The Restoration of a holy well is enlisted as Action No.15 Action under the EVEHD Work Programme.

The holy well / sacred water site restoration was a common thread through each of the 6 multilateral, all partner cultural actions. It was also an ongoing process throughout the two years that EVEHD ran. In fact, the purpose was to ‘kick start’ a process that would just keep rolling with local volunteers. I believe we have succeeded in that regard in Germany, UK and Slovakia; in Romania, Iceland and Turkey I am more pessimistic but this needs qualifying a bit.  In Romania the Orthodox Christian church still has enormous power and influence and most if not all holy wells are under the control of monasteries and looked after by monks and nuns – we had some difficulty finding one to work with. In Iceland Gudmundur the Good, the then Bishop of the country, blessed many wells (the ‘Blessed Wells of Iceland’) and we realised that people do not take them too seriously these days (Father John Musther, the English Orthodox priest who led in the wells, would say it’s because they’re Protestants!); we think it would be very difficult to generate a group of volunteers to do this ongoing well maintenance. Again qualification is needed – we looked at 6 holy wells in the process of choosing one to work on – all were on private land and most were cared for by the owner.

Here is a potted description of what we achieved with our volunteers.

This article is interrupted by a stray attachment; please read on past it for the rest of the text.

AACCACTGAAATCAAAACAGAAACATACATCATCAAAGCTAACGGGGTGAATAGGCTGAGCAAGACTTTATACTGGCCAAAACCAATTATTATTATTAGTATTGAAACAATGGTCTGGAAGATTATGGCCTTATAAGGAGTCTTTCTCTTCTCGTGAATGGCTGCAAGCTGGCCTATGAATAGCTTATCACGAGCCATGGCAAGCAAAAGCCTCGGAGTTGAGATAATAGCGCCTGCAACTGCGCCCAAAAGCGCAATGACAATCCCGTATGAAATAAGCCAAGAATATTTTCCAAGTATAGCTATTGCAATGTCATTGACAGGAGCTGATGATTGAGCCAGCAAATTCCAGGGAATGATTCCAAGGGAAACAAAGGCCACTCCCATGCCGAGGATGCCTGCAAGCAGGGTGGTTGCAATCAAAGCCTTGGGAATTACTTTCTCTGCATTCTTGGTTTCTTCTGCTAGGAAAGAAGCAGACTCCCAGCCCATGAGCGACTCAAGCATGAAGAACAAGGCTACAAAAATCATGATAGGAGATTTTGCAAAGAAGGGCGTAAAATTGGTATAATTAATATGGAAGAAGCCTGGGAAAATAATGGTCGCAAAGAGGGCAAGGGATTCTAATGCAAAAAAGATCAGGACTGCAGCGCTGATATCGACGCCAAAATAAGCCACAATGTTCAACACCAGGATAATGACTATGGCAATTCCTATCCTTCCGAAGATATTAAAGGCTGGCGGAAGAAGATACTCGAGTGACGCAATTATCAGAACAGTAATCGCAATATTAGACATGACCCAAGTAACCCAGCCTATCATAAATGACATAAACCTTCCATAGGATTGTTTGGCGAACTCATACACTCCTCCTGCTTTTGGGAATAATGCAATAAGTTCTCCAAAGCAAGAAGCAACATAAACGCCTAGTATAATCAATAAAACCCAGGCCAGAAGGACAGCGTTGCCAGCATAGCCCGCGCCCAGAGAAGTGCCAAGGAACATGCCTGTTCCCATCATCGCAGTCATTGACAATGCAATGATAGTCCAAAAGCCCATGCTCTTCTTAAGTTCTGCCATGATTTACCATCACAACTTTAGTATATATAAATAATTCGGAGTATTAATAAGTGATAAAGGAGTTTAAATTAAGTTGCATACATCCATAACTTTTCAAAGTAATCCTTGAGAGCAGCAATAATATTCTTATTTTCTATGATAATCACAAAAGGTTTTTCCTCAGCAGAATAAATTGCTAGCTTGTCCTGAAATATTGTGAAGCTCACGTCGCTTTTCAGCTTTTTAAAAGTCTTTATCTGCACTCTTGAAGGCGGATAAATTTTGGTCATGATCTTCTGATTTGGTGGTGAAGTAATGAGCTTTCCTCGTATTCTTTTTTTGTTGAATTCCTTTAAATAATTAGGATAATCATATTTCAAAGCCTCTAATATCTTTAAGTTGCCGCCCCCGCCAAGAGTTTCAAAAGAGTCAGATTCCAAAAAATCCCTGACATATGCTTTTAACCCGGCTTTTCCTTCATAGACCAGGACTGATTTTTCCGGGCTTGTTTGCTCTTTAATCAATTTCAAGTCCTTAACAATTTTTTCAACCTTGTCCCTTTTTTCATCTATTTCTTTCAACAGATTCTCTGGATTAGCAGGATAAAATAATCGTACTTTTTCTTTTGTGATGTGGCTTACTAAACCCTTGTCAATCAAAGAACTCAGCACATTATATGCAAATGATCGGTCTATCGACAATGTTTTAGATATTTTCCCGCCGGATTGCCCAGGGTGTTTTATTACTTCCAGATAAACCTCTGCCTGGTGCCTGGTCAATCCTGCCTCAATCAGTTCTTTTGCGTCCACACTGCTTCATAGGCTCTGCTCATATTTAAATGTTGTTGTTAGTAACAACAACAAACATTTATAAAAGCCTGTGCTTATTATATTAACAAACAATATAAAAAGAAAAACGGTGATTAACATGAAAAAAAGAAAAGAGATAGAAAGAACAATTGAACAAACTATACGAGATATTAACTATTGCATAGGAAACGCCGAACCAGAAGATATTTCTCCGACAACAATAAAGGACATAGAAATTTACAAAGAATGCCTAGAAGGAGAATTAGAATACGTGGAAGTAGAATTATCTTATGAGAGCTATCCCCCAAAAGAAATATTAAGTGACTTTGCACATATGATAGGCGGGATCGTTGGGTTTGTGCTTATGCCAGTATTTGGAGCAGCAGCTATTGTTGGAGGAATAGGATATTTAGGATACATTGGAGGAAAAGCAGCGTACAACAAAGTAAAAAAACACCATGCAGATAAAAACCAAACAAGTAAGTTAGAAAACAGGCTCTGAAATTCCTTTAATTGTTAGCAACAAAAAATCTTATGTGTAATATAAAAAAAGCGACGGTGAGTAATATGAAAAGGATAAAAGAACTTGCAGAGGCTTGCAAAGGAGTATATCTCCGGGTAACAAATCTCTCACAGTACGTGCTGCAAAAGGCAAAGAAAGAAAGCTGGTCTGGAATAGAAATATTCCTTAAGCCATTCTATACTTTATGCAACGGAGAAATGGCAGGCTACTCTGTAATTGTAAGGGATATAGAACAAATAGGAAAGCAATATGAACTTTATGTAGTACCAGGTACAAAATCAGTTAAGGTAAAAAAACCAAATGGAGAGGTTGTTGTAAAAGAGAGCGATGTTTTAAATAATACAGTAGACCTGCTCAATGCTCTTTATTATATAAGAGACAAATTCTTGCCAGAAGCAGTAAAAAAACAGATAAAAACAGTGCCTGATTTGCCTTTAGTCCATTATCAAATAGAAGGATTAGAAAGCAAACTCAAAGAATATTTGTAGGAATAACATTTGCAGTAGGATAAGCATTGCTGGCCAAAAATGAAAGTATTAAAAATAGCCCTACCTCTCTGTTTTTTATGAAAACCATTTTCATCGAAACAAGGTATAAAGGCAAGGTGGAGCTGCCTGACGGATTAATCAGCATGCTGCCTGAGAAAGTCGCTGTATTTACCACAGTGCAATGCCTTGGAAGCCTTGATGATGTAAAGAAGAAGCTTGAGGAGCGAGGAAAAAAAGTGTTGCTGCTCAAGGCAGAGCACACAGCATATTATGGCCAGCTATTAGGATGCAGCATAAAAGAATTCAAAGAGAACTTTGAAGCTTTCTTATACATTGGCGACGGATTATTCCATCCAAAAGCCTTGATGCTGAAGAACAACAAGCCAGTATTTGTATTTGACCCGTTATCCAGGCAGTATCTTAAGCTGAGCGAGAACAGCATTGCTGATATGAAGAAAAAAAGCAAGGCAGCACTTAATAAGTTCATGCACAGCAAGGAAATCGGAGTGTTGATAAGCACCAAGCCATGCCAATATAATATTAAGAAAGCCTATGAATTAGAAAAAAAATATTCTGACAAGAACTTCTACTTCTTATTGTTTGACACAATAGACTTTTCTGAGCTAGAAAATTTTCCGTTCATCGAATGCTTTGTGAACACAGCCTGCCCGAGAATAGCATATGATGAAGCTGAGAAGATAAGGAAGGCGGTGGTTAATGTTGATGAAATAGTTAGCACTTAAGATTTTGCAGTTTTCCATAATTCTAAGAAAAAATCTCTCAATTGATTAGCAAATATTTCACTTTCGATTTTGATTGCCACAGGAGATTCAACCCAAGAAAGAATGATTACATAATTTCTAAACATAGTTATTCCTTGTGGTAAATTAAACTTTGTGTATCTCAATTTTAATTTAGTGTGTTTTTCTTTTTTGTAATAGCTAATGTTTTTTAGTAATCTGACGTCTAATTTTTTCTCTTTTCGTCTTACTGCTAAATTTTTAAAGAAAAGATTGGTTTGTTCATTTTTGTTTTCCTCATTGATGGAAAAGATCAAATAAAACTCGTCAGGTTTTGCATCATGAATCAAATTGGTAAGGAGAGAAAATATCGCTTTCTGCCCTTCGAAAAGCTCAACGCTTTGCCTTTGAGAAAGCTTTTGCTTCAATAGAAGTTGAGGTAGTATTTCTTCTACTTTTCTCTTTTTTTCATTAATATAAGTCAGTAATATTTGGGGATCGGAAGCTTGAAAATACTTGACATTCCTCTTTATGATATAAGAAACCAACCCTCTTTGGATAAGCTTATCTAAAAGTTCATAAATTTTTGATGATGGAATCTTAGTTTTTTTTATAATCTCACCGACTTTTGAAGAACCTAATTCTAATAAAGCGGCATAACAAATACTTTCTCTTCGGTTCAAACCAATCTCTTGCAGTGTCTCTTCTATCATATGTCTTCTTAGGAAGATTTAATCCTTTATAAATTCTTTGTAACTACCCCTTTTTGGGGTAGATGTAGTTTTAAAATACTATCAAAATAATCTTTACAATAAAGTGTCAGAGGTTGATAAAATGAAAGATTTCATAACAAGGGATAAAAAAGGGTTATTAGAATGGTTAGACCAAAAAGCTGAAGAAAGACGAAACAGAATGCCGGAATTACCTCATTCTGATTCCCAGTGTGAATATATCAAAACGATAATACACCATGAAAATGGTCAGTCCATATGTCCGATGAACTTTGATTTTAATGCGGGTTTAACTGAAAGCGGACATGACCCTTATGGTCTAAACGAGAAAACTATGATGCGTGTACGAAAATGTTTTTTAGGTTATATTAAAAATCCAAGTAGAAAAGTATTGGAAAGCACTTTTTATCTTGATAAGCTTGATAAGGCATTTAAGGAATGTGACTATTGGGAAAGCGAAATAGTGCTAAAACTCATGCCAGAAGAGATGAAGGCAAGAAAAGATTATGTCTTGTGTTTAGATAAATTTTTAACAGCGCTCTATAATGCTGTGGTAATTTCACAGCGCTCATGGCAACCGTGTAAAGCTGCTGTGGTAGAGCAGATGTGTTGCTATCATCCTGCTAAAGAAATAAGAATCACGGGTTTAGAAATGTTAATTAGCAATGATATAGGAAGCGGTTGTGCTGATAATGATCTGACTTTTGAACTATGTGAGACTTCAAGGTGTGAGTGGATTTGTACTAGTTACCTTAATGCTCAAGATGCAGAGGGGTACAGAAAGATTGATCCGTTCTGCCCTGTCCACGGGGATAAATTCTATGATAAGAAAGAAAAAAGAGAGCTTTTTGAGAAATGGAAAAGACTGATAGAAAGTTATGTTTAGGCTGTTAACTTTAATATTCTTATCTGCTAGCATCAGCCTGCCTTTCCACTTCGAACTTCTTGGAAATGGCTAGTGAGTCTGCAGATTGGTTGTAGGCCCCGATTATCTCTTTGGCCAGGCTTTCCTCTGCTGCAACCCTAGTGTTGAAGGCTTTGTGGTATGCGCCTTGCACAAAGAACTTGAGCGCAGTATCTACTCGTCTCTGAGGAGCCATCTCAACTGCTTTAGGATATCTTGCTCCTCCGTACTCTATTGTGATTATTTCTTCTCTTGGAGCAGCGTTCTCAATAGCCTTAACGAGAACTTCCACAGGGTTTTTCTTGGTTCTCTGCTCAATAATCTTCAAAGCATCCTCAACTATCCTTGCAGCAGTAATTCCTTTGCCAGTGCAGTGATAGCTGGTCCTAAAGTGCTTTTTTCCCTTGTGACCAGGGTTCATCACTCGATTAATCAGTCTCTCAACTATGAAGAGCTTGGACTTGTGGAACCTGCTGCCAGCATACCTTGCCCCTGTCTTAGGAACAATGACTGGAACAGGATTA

The well we worked on became holy on account of a monk from the monastery of Rămeţ, at the foot of the mountain. It’s the oldest orthodox monastery in Romania (built in the 13th century) and has as specific bell resonance, due to its location in the Râmeț Gorge. Full of grass lawns and flowers, the monastery courtyard is a nice place for relaxation and meditation. We visited the site to meet the nuns, tell them about EVEHD and to see the two holy wells in the monastery courtyard – one dedicated to the Virgin Mary. Our chosen well was high in the mountains close to a small hamlet (one of thirteen) in the Municipality of Rămeţ. The story attached to it, is from the period at the height of the Austro-Hungarian domination of Transylvania and the people were oppressed, poor and starving. An elderly monk used to walk up the mountain with his donkey to bring food to the starving people and meet them by the spring/well. Over the years he became older and in poor health and on his last trip, he was taken ill and died beside the well.  It is now believed that the water from the well has special powers to heal, somehow linked to the charity of the monk. The monks body was returned to the monastery on the donkey and when the other monks received the body they were very sad and (it is said) the donkeys hoof print was made in solid stones at the old church doorway (we went to see this – it is a revered thing). We worked in total 4 days in the spring, but it had to be finished after we left. The team was rotating but all had a go, it involved removing the old water trough & installing a new one plus making a stone seat and re-routing the stream from the spring. A local builder was in charge with a team of Romanian volunteers.  It turned into quite a big engineering job supported by the Primaria’s (mayors) office. There was some disagreement about how to proceed but the result was generally satisfactory.